By Robert Harveson, Extension Plant Pathologist
Pathogen Rhizoctonia solani Kuhn, teleomorph: Thanatephorus cucumeris (A. B. Frank) Donk, Aphanomyces cochlioides Drechs., Pythium ultimum Trow, Pythium aphanidermatum (Edson) Fitzp., Phoma betae (A. B. Frank), teleomorph: Pleospora bjoerlingii Byford. All of these seedling pathogens can additionally be involved with root rot diseases throughout the season, however, the two most important pathogens consistently causing both seedling and root rot diseases include Rhizoctonia solani and Aphanomyces cochlioides.
Disease Symptoms R. solani causes both pre-and post-emergence damping-off, but is most often observed causing disease on emerged seedlings.Infection begins as dark brown lesions below the soil surface and progresses up the hypocotyls, often resulting in wilting and complete collapse of cotyledons and death of plants.Infections from A. cochlioides begin near the soil line as water-soaked lesions that progress from gray to black. Stems become characteristically dark, thin and thread-like with an absence of cotyledonary wilting, which are the major criteria for distinguishing from R. solani infections.
|Wilting and Complete Collapse||Dark, Thin and Thread-like|
|Wilting, Lodging, and Death of Seedlings||Brown to Black Necrosis on Hypocotyls|
Favorable Environmental Conditions
No genetic resistance is currently available for seedling disease problems due to these pathogens. Although root rot tolerance is available for several of these pathogens, the resistance is not expressed until later in the season.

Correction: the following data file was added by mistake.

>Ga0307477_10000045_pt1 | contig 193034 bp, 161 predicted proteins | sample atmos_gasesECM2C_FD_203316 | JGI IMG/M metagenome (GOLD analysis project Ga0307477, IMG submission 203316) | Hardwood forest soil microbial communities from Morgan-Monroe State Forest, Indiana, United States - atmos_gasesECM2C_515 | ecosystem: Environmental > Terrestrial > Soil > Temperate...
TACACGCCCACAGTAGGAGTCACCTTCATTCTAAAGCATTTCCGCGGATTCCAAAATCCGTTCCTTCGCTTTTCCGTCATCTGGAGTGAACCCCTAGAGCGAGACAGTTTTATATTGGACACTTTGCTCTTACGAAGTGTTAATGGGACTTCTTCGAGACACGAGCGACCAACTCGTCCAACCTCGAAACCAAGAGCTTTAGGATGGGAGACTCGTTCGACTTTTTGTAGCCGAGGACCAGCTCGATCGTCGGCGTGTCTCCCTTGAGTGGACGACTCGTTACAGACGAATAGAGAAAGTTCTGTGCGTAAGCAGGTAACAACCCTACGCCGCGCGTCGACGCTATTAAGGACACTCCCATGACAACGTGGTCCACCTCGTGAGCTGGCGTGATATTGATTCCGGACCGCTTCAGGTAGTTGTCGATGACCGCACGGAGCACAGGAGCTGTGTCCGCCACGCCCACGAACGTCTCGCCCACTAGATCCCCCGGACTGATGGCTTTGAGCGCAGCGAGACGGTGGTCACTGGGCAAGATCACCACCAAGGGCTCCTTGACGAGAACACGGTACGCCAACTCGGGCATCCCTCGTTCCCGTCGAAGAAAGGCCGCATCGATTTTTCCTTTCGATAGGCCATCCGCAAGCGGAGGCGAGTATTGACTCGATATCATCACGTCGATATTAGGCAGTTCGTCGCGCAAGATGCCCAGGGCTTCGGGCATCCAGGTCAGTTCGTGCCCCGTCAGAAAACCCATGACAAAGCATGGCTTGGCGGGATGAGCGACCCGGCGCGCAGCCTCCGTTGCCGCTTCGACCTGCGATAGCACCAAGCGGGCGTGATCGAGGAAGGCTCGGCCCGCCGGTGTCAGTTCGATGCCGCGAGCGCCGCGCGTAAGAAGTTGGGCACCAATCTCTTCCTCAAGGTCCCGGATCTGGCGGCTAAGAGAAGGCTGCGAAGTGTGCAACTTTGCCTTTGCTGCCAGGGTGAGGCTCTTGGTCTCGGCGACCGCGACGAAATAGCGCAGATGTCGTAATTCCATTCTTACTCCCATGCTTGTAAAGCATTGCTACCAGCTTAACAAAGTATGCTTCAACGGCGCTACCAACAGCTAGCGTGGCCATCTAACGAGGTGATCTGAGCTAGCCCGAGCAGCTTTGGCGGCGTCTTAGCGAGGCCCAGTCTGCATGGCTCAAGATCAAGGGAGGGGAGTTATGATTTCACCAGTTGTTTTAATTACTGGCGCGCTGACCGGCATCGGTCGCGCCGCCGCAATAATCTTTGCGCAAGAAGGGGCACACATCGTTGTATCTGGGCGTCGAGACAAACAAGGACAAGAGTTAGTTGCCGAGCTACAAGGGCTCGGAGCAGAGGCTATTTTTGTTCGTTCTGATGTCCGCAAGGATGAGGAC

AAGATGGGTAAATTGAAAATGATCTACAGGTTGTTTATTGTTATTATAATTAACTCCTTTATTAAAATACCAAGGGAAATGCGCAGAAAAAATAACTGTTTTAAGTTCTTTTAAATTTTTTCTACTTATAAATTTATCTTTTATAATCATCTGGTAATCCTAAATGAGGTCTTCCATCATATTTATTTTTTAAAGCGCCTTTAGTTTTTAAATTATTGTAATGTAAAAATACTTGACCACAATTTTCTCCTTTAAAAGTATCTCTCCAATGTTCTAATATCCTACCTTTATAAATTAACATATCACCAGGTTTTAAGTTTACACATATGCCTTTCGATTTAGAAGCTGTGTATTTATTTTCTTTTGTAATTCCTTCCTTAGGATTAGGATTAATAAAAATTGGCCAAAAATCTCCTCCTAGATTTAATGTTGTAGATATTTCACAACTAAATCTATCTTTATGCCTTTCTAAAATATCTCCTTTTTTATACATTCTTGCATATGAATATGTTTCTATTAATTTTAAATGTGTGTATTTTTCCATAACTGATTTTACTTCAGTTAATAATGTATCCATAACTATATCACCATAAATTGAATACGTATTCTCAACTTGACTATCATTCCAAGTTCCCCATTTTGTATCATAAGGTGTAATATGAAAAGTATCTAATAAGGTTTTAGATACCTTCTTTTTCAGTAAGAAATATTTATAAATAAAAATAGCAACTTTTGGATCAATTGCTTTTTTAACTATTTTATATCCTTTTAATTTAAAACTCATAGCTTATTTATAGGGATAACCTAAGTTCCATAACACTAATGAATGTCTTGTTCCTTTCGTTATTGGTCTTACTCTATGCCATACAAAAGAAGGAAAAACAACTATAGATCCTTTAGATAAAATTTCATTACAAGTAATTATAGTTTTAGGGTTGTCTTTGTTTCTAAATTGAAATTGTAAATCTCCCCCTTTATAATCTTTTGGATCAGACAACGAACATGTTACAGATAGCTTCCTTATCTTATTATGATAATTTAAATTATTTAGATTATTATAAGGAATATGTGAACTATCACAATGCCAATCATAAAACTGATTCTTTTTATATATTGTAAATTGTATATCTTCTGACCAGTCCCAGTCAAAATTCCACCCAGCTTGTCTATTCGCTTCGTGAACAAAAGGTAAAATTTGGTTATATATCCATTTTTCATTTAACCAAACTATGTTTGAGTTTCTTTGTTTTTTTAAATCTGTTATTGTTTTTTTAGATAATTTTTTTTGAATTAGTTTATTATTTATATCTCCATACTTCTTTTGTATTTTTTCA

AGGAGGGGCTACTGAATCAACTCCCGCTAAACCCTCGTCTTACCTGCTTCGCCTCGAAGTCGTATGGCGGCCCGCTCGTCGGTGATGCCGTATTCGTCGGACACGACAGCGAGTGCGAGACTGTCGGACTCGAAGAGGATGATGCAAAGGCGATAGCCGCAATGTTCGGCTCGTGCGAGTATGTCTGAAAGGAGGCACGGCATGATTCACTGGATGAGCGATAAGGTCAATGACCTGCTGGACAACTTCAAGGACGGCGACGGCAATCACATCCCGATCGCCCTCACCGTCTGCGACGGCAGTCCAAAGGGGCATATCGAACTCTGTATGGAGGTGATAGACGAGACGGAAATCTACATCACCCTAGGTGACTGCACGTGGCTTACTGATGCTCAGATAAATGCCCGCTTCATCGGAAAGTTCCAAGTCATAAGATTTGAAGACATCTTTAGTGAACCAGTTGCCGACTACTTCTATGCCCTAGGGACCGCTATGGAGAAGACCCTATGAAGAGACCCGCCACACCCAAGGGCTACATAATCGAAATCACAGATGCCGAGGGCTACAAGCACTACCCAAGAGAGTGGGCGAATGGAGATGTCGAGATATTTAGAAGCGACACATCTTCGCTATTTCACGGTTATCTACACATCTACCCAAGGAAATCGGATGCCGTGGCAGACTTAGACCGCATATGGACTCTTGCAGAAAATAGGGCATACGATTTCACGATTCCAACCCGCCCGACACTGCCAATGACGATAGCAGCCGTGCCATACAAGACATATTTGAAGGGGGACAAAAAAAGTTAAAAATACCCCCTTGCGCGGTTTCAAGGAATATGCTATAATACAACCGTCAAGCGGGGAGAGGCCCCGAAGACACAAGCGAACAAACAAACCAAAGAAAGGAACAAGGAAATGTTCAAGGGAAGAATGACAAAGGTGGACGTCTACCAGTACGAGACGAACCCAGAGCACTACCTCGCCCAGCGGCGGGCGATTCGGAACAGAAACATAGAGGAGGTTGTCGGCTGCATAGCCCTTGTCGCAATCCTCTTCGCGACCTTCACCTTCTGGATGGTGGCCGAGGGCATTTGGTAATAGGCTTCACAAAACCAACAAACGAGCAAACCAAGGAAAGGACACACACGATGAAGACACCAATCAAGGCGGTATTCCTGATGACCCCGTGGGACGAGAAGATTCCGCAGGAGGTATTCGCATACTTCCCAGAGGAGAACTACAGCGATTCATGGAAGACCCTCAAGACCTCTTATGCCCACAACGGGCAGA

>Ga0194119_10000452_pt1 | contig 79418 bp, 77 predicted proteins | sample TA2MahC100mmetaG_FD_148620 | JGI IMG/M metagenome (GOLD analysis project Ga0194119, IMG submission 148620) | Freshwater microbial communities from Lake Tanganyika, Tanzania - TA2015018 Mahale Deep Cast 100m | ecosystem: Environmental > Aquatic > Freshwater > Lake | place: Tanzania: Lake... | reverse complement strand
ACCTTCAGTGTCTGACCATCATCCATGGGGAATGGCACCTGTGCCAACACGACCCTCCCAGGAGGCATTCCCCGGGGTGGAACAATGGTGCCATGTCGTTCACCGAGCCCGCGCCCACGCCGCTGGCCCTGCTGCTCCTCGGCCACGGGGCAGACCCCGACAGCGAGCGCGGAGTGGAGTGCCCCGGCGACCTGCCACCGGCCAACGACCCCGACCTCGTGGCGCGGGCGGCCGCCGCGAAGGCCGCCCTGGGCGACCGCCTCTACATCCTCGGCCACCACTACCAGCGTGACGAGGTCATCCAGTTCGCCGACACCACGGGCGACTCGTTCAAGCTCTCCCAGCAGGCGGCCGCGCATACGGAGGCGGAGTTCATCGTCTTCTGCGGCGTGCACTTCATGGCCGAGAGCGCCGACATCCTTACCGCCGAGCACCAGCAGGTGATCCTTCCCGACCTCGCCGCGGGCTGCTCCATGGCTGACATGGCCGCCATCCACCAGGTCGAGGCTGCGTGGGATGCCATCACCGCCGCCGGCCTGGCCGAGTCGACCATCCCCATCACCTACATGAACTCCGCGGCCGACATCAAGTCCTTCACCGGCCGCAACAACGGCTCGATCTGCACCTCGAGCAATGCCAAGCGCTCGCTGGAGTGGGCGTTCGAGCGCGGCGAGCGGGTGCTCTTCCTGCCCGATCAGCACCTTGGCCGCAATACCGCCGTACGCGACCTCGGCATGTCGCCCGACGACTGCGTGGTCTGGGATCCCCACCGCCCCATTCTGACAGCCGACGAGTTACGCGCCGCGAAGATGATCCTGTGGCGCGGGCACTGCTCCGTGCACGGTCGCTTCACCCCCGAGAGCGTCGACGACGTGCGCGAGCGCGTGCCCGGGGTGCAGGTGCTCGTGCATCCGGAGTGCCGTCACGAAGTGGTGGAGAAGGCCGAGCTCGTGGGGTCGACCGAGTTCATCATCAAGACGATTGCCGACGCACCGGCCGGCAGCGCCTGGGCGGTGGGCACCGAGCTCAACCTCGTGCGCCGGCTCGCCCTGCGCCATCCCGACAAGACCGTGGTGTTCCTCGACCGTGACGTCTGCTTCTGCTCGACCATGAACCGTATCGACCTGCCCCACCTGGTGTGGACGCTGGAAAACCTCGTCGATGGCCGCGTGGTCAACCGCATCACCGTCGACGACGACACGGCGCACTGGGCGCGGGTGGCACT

Genetic ResistanceNo genetic resistance is currently available for seedling disease problems due to these pathogens. Although root rot tolerance is available for several of these pathogens, the resistance is not expressed until later in the season.
Cultural PracticesPlanting early into cool soils will help avoid or escape disease problems from all pathogens with the exception of P. ultimum, which could still occur in cooler soils. However, getting the seedlings established and growing vigorously before soils begin to warm, will help to withstand infection later if it does occur. Managing weeds and rotating crops will also help to reduce initial pathogen inoculum for sugar beets.
Chemical / Biological Control
Chemical seed treatments are readily available for protecting against all pathogens.Unfortunately no one fungicide will inhibit all pathogens, thus some knowledge of disease history in fields would help to make the best choice for treating if necessary. Several biological control options by mycoparasites (fungi that are pathogenic on other fungi) are currently being tested experimentally, but are not yet ready for commercial use.